Ingratitude: A Native Human Weed

Historically, forgetting the Creator and ingratitude have gone hand in hand, as Romans 1:21 explains: “because, although they knew God, they did not glorify Him as God, nor were thankful, but became futile in their thoughts, and their foolish hearts were darkened.” In fact the original fall of Adam and Eve may be seen as a lack of thankfulness towards God’s bounty and a corresponding desire to have fulfillment outside of obedience to His will (Gen. 3:1-6.) Fixing one’s mind on God cultivates thankfulness; ignoring Him leads to thanklessness and foolish independence.

Admittedly, not giving in to fear is sometimes easier said than done. One writer notes that “Be anxious for nothing” is “an admonition that touches the quick of every person.”[4] Yet these verses are practical, being battle tested in the cauldron of multitudinous sorrows. In prison cells, on sickbeds, and in the face of various tragedies large and small believers still demonstrate that the Almighty exchanges fear for faith and worry for peace. Only the reality of God’s power and love as manifested at the cross can give one the patience and equanimity to endure hard circumstances. Because the Son of God died and rose again defeating every enemy, there is no trial that can withstand His effectual working (1 Cor. 15:51-56.) Only His throne of grace is a sufficient place where one may take one’s cares and needs. Commenting on Philippians 4:6-7, F.B. Hole well summarizes this truth: “We may be anxious as to nothing, because prayerful as to everything, and thankful for anything.[5]

[1] C. H. Spurgeon, “Words of Expostulation,” in The Metropolitan Tabernacle Pulpit Sermons, Vol. 7. Originally preached on January 20, 1861. (London: Passmore & Alabaster, 1861), 70.

[2] H. C. G. Moule, The Epistle to the Philippians, With Introduction and Notes. The Cambridge Bible for Schools and Colleges. Cambridge: Cambridge University Press, 1893, 112f. [Italics original.]

[3] Albert Mohler, Jr., “They Did Not Honor Him Or Give Thanks – Why Thanksgiving Is Inescapably Theological,” on the blog, accessed on 11/24/15 here: http://www.albertmohler.com/2015/11/23/they-did-not-honor-him-or-give-thanks-why-thanksgiving-is-inescapably-theological/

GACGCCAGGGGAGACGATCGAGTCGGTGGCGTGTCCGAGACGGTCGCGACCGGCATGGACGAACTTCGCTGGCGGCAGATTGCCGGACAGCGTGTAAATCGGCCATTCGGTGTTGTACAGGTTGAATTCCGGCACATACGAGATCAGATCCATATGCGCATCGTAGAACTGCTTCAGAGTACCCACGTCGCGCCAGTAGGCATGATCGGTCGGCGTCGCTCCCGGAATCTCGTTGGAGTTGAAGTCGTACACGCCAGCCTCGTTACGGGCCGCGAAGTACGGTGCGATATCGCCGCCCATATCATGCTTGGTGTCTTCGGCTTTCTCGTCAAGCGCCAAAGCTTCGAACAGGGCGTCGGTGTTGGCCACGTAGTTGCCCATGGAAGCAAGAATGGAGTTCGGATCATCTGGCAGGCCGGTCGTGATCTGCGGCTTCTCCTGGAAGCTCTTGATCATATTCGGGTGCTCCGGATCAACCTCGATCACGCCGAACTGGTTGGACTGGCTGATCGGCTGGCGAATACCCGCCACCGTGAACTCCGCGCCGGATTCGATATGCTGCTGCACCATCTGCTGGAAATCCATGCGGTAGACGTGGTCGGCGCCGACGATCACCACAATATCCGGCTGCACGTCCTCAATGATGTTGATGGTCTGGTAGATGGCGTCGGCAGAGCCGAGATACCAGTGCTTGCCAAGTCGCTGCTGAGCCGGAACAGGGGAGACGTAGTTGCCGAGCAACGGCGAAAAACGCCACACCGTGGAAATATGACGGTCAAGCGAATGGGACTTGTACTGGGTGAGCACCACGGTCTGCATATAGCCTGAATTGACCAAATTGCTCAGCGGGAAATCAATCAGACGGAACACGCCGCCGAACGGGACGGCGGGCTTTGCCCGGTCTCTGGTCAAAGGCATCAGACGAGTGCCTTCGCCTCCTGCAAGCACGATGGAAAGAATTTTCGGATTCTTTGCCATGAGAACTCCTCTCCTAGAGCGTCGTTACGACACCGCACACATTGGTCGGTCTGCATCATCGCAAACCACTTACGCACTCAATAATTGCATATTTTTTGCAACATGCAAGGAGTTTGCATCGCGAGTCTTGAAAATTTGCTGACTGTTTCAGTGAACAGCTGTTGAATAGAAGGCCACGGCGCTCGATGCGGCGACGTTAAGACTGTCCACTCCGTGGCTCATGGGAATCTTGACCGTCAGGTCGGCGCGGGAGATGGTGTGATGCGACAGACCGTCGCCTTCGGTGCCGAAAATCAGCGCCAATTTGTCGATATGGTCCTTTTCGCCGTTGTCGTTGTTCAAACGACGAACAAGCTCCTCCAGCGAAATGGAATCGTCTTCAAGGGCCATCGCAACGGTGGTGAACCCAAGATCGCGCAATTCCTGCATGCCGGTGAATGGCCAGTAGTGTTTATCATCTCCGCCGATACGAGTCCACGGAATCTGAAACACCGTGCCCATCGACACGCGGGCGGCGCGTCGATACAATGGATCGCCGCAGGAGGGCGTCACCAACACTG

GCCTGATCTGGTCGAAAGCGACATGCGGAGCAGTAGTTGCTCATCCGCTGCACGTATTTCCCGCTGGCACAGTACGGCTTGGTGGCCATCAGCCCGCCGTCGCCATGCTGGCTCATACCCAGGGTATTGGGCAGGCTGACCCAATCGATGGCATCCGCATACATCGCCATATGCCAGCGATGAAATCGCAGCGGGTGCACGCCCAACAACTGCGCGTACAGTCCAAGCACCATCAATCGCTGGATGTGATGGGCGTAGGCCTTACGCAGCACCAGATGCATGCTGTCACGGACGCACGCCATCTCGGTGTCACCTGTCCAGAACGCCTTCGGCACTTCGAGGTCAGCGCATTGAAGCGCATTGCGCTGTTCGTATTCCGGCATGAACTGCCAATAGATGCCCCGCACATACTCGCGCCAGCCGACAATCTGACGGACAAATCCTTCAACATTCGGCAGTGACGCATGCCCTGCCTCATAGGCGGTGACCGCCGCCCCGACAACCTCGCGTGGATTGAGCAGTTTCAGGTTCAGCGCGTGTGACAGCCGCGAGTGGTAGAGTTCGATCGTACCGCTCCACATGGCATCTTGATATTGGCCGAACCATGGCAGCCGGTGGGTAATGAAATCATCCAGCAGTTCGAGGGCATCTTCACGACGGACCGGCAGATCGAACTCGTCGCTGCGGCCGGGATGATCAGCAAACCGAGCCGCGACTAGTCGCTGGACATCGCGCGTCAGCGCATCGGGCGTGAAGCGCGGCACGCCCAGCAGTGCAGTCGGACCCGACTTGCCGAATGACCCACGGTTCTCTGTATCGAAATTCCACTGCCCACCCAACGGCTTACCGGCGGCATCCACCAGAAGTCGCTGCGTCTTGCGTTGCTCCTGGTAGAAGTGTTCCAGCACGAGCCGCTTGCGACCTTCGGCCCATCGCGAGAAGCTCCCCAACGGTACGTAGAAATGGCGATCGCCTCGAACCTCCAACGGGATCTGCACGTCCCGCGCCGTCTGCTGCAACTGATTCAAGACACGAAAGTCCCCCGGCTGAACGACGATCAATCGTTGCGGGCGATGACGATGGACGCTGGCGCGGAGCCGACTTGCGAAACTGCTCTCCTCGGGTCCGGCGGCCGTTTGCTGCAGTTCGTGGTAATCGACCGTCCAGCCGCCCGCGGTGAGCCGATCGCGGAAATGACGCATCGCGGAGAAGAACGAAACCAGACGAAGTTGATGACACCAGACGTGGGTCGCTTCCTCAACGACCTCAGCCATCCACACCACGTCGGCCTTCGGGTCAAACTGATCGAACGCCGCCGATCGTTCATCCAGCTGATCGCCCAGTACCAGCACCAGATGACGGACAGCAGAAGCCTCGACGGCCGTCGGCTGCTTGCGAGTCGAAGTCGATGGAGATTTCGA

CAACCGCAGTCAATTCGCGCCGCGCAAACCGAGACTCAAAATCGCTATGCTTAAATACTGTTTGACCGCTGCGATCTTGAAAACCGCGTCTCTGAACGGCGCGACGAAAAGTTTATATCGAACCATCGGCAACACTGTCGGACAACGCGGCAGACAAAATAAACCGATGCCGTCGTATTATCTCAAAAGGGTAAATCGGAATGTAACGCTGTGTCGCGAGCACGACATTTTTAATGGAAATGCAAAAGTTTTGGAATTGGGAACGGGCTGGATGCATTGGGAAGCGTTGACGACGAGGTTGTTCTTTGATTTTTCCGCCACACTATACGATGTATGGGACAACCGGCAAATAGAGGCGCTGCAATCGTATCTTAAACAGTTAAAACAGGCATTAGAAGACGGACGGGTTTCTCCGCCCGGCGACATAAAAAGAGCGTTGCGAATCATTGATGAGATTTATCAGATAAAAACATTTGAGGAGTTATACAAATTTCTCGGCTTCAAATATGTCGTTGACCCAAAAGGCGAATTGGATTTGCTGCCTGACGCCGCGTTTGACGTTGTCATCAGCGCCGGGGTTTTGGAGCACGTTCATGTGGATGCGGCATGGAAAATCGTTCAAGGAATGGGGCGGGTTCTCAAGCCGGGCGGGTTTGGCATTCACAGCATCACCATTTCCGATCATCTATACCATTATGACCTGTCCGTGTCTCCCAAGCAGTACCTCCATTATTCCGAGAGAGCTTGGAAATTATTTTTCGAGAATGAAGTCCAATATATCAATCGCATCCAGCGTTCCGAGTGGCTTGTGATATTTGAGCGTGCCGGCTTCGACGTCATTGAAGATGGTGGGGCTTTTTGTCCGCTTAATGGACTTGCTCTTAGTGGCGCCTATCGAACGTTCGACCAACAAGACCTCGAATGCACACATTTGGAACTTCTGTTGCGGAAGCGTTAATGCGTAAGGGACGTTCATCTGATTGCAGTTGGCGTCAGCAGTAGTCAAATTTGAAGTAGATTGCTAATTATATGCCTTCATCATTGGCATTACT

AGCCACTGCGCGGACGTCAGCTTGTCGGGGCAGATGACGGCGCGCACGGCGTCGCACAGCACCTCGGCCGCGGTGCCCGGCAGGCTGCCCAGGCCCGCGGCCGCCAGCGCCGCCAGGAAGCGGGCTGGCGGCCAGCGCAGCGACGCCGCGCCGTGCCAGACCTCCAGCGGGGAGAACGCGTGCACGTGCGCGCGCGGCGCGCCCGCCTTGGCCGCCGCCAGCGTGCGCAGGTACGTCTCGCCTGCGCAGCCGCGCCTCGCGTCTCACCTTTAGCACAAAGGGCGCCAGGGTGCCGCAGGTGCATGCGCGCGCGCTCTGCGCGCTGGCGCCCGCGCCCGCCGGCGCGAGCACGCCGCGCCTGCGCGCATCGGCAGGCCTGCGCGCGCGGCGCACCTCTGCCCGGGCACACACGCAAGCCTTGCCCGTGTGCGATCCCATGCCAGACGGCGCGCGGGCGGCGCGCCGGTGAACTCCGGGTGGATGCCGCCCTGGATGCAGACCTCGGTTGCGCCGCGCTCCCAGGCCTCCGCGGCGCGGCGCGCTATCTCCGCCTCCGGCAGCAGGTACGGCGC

[4] Maxie D. Dunnam, The Preacher’s Commentary Series, Volume 31: Galatians / Ephesians / Philippians / Colossians / Philemon, ed. Lloyd J. Ogilvie. Nashville, TN: Thomas Nelson Inc, 1982, 308.

[5] F.B. Hole, Philippians. Electronic ed., accessed here: http://biblecentre.org/commentaries/fbh_54_philippians.htm#Philippians%204 Accessed on 11/28/11. [Italics original.]

Mercy in Everyday Tragedies – Or Why I’m thankful For The Lord’s Providential Plans

Tuesday, November 17th, 2015

The horrible news of yet another terrorist attack – this time in Paris, the iconic “city of light” – fills the headlines globally. In this age of mass information and communication our screens are inundated with unwanted scenes of carnage and pitiable sorrow. Beyond globally publicized tragedies – some natural and some manmade – there are the innumerable smaller trials that afflict ordinary folks. We all know people that are ill with cancer; or dealing with the loss of a loved one; or struggling with the breakup of their families (divorce, wayward children, private addictions to multiple soul-destroying vices, etc.); or enduring financial reverses such as the loss of a job.

"Kain" by Lovis Corinth, image is public domain. https://upload.wikimedia.org/wikipedia/commons/5/50/Lovis_Corinth_Kain_1917.jpg, https://commons.wikimedia.org/wiki/File:Lovis_Corinth_Kain_1917.jpg

(“Kain” (1917) by Lovis Corinth, image is public domain.) 

Seven Billion Sufferers In Need Of A Deliverer

   What can one say? Such difficulties are endemic in this fallen world and evil is all too real. That’s where the Lord’s faithfulness comes in: He is an inexhaustible salve to heal the wounds of a broken creation, filled with countless sad stories emanating from sinfully defective people. Only the knowledge of His sovereign control over the world, overruling wickedness and its attendant suffering, can give us peace to endure and confidence to overcome. Just as the Man of Sorrows who died on the cross is now the risen Lord of glory, even so this present world of calamity is going to give way to an unshakeable kingdom of glory, righteousness, and justice.[i]